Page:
The European Union has shown itself to be a compulsory tax cartel.
Dan Sanchez writes: Taxation is bad enough: two consenting parties arrange a mutually-beneficial exchange, and an interloping third party demands a cut.
What compounded injustice then for a fourth party to enter the scene: a super-state/super-bandit who insists that the shakedown wasn’t big enough. No, the victim must hand over more to the lesser thief, even against the recipient’s will and in spite of his protest!
Thou Shalt Not… Not Steal
Ireland must join the rest of the Union in bleeding the private sector dry.
That is what happened today when the European Commission slapped Apple Inc. with a $14.5 billion bill for back taxes, ruling that Ireland had violated European Union rules by taxing the tech company at too low a rate.
But the Irish government doesn’t want the money! It had promised the low rates decades ago to entice Apple to set up and keep shop in Ireland, bringing the struggling country desperately needed jobs and economic growth. Irish officials are worried that if they renege on that deal, they will risk driving off the geese that lay the golden eggs: Apple, and other businesses as well.
But no, insists the European super-state: sustainably prudent parasitism is not an option. The Irish government must join the rest of the Union in recklessly bleeding its private sector hosts dry until the whole system collapses under its own dead weight. Read the rest of this entry »
Stephen Coyle was flying his DJI Phantom 3 drone near a Letterkenny, Ireland, school when he spotted a few kids running on the roof and seemingly up to no good. In a video posted to YouTube, Coyle writes that the kids spotted the drone and mistakenly assume it was after them, causing a comedy of errors that led the kids to where he was piloting the drone….(read more)
The Worst St. Patricks Day Article You’ll Read All Year: How Paul Ryan is Like Genocidal Englishmen
We may have to reserve judgement on the worst article we’ll read all year. It’s still early! Though other lazy NYT op-ed writers have nine more months of blindfolded typing to catch up with him, Tim Egan is definitely a contender.
First, Krugman’s jaw-dropping, quote-worthy Paul Ryan smear, now Reason‘s Nick Gillespie has to clean up after Tim Egan’s smug, lazy historical association flim-flam. Both Krugman and Egan employ the same tactic, see if you can notice the identical device, disclaiming responsibility for responsibility via a weasel-worded disclaimer.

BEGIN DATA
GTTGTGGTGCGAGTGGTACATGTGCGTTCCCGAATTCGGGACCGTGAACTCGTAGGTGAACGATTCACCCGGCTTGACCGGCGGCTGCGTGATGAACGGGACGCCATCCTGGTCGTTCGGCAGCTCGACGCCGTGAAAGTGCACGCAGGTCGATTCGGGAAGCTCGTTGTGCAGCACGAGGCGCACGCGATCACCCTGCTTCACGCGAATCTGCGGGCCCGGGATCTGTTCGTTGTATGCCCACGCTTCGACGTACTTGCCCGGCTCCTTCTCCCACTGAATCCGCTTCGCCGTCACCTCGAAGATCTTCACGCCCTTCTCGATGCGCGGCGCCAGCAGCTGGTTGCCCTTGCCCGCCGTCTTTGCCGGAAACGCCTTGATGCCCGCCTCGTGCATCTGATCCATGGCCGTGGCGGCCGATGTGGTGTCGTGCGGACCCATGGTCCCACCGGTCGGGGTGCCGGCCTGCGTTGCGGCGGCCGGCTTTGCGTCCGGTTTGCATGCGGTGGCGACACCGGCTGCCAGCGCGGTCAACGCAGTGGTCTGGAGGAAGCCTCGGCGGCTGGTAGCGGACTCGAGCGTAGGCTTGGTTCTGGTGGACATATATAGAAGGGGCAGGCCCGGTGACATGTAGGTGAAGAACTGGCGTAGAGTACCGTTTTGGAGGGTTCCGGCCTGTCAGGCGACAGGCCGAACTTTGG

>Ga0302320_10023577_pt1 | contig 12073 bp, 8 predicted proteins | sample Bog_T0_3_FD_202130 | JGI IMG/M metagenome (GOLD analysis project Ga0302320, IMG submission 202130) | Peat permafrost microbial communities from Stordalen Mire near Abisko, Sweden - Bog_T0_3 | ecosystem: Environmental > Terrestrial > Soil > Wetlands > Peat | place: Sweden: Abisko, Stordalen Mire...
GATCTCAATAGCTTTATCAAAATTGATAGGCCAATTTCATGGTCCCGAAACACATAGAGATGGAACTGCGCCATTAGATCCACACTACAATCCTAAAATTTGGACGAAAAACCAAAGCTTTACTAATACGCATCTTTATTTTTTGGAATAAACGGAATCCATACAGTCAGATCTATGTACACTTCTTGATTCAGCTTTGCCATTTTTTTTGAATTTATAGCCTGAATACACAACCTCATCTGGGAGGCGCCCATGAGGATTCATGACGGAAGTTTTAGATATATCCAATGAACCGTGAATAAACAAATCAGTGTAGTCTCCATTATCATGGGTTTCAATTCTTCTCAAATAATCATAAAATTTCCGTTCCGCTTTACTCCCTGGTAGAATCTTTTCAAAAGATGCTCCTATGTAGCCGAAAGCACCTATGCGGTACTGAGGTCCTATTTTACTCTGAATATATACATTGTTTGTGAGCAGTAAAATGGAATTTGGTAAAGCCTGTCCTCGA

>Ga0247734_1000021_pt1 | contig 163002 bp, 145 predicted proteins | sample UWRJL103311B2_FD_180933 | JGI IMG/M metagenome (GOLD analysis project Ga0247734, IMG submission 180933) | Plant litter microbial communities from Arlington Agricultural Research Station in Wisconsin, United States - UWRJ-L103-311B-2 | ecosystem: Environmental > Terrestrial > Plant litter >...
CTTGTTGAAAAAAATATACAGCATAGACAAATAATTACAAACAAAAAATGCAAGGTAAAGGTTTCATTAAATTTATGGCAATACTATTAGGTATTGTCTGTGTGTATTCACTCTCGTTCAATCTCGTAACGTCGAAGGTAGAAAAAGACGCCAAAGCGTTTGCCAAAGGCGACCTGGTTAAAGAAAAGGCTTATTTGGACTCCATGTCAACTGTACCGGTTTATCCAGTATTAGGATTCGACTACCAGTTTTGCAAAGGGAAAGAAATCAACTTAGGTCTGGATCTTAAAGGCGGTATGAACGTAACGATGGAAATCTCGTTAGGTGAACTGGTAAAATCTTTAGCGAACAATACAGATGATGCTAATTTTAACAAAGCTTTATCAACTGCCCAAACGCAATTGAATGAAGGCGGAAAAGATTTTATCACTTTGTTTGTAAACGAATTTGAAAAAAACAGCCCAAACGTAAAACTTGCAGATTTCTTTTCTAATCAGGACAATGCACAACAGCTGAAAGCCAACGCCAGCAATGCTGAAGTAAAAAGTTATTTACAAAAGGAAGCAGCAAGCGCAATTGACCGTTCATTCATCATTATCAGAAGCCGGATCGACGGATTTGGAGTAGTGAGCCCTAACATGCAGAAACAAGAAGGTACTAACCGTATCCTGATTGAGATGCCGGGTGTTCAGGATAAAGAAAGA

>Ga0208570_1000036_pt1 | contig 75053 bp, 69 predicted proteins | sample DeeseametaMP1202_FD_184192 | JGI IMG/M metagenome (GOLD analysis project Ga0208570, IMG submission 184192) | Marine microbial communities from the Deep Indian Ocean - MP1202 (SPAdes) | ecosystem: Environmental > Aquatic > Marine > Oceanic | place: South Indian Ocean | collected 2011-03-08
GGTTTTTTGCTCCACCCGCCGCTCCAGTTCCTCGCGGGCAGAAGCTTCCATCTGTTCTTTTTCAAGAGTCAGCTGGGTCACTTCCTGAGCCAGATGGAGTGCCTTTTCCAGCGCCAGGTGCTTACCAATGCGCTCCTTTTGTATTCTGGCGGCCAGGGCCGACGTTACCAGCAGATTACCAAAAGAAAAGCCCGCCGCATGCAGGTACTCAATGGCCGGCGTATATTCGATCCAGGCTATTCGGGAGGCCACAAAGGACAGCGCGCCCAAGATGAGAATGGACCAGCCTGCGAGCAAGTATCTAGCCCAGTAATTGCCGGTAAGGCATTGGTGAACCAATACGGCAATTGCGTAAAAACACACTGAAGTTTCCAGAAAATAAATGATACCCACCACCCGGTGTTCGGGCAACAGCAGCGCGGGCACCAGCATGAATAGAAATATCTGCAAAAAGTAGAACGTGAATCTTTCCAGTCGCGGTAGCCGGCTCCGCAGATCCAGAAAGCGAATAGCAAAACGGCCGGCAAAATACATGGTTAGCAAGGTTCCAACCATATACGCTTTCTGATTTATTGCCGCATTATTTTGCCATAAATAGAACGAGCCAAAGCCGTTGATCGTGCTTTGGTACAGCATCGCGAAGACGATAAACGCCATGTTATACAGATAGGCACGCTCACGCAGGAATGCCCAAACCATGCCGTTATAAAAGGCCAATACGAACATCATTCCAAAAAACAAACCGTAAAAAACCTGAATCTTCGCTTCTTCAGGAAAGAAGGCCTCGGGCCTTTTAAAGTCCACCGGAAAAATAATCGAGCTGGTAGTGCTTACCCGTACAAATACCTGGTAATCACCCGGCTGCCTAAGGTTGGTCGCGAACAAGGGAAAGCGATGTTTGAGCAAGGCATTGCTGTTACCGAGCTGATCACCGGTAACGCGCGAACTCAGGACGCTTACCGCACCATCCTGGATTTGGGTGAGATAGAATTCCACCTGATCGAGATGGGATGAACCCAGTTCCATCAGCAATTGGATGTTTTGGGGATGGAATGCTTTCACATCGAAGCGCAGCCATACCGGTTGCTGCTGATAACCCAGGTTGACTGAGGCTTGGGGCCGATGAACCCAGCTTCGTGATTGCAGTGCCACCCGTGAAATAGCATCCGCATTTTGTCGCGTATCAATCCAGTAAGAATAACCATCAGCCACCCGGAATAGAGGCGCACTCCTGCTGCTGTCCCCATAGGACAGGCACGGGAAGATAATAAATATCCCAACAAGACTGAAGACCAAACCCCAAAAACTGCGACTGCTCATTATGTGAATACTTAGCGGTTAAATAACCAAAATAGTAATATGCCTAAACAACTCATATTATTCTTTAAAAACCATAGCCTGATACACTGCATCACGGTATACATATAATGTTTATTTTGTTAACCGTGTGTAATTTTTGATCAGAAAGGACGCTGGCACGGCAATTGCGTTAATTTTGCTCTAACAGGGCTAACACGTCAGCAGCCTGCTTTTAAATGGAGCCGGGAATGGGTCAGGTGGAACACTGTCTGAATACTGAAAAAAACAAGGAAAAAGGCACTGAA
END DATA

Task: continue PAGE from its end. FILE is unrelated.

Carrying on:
Nick Gillespie writes:
In Sunday’s New York Times, National Book Award and Pulitzer Prize–winning journalist Timothy Egan likens Rep. Paul Ryan (R-Wis.) to the English overlords of Ireland’s great potato famine of 1845-1852. Seriously.
Egan says he did a bit of “time traveling” in anticipation of St. Patrick’s Day (whose celebration in the form of parades and drunkeness is largely an invention of colonial America). What did Egan find while traipsing about in the Old Sod?
“A great debate raged in London: Would it be wrong to feed the starving Irish with free food, thereby setting up a “culture of dependency”? Certainly England’s man in charge of easing the famine, Sir Charles Trevelyan, thought so. “Dependence on charity,” he declared, “is not to be made an agreeable mode of life.”
And there I ran into Paul Ryan…the Republican congressman was very much in evidence, wagging his finger at the famished. His oft-stated “culture of dependency” is a safety net that becomes a lazy-day hammock. But it was also England’s excuse for lethal negligence.”
But wait, before you dare say that Egan in any way means to compare Ryan to the architects of one of the most heinous acts of imperial brutality, perish the thought:
“There is no comparison, of course, between the de facto genocide that resulted from British policy, and conservative criticism of modern American poverty programs. Read the rest of this entry »
A beautiful display of dancing lights illuminated the skies of Britain and Ireland on Thursday night through to Friday morning. Feb. 28
The Times of India‘s Anwesha Mittra writes: You all along thought Ireland was all about splendid stone castles, a sprawling countryside, quirky beer-loving folks and lots of interesting folklore, then you are told that it’s also about potholes the size of a swimming pool, haunted lighthouses, dodgy faith-healers, corny matchmaking festivals, and serious swinger parties. Read the rest of this entry »